Philosophical Studies 174 (1):123-140 (2017)

Authors
Stephen Barker
Nottingham University
Abstract
I argue that figurative speech, and irony in particular, presents a deep challenge to the orthodox view about sentence content. The standard view is that sentence contents are, at their core, propositional contents: truth-conditional contents. Moreover, the only component of a sentence’s content that embeds in compound sentences, like belief reports or conditionals, is the propositional content. I argue that a careful analysis of irony shows this view cannot be maintained. Irony is a purely pragmatic form of content that embeds in compound sentences. The standard view cannot account for this fact. I sketch out a speech-act theoretic framework that can. But in accepting this alternative framework we are giving up on the whole idea of an autonomous semantics.
Keywords Figurative speech  Semantics  Truth-conditions  Propositions  Irony  Embedding  Speech acts  Pretence  Belief  Belief attributions  Thought
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DOI 10.1007/s11098-016-0624-4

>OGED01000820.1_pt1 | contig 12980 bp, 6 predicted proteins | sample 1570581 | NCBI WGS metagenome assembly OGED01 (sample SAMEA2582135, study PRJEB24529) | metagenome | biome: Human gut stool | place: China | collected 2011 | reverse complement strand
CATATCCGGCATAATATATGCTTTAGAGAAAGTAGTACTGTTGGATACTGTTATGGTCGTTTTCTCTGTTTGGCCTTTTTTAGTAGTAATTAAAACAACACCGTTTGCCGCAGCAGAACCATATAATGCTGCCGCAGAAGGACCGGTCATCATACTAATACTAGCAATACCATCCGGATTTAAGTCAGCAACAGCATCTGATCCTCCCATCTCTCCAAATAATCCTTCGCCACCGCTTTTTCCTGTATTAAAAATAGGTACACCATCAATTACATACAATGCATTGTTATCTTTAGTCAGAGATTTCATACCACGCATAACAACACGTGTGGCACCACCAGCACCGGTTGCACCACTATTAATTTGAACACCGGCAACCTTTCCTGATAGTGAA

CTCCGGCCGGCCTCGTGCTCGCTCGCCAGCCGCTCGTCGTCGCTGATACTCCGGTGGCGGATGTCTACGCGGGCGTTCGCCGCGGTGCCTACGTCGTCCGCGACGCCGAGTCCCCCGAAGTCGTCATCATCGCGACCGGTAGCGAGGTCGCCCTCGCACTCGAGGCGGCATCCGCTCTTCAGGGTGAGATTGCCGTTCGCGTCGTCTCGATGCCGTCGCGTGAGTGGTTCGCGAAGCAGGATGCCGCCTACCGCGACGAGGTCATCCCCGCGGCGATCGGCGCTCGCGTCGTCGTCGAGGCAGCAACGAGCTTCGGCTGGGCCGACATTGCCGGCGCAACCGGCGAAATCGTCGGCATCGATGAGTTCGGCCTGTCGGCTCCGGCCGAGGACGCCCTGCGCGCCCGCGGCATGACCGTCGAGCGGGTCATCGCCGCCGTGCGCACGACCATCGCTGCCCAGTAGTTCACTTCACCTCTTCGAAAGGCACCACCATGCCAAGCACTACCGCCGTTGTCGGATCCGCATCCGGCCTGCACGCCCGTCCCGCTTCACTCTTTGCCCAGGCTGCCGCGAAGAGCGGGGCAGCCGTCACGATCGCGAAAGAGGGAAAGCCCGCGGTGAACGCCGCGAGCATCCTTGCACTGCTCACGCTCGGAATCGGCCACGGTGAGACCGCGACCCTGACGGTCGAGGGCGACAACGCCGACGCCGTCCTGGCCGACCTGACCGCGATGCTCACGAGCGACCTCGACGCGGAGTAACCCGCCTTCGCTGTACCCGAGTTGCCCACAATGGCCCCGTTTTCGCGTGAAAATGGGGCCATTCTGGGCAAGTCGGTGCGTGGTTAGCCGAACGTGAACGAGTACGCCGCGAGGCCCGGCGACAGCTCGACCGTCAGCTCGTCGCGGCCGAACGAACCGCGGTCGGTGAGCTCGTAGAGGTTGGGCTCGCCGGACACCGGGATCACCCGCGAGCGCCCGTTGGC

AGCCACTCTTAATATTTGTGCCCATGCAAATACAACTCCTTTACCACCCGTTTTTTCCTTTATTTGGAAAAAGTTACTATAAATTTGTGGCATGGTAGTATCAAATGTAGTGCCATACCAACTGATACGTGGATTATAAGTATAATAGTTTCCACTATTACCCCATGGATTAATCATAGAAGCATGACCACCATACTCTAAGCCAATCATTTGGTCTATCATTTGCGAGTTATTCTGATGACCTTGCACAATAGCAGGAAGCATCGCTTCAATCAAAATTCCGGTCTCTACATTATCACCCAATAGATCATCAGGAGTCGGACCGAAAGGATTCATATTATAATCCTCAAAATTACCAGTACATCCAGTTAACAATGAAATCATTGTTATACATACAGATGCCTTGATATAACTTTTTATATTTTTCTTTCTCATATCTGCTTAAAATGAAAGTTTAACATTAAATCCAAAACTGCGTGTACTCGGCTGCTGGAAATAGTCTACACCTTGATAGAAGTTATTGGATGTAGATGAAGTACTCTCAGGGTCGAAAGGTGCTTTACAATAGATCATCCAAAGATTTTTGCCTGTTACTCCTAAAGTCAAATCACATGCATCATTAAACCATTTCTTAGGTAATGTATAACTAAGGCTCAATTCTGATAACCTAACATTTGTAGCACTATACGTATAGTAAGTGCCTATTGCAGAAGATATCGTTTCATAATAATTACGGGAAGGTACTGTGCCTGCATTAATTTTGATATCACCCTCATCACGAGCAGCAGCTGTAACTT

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References found in this work BETA

Asserting.Robert Brandom - 1983 - Noûs 17 (4):637-650.
The Content–Force Distinction.Peter W. Hanks - 2007 - Philosophical Studies 134 (2):141-164.
Pretence and Echo: Towards an Integrated Account of Verbal Irony.Mihaela Popa-Wyatt - 2014 - International Review of Pragmatics 6 (1):127–168.

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Citations of this work BETA

Embedding Irony and the Semantics/Pragmatics Distinction.Mihaela Popa-Wyatt - 2019 - Inquiry: An Interdisciplinary Journal of Philosophy 62 (6):674-699.
Comparing and Combining Covert and Overt Untruthfulness.Marta Dynel - 2016 - Pragmatics and Cognition 23 (1):174-208.

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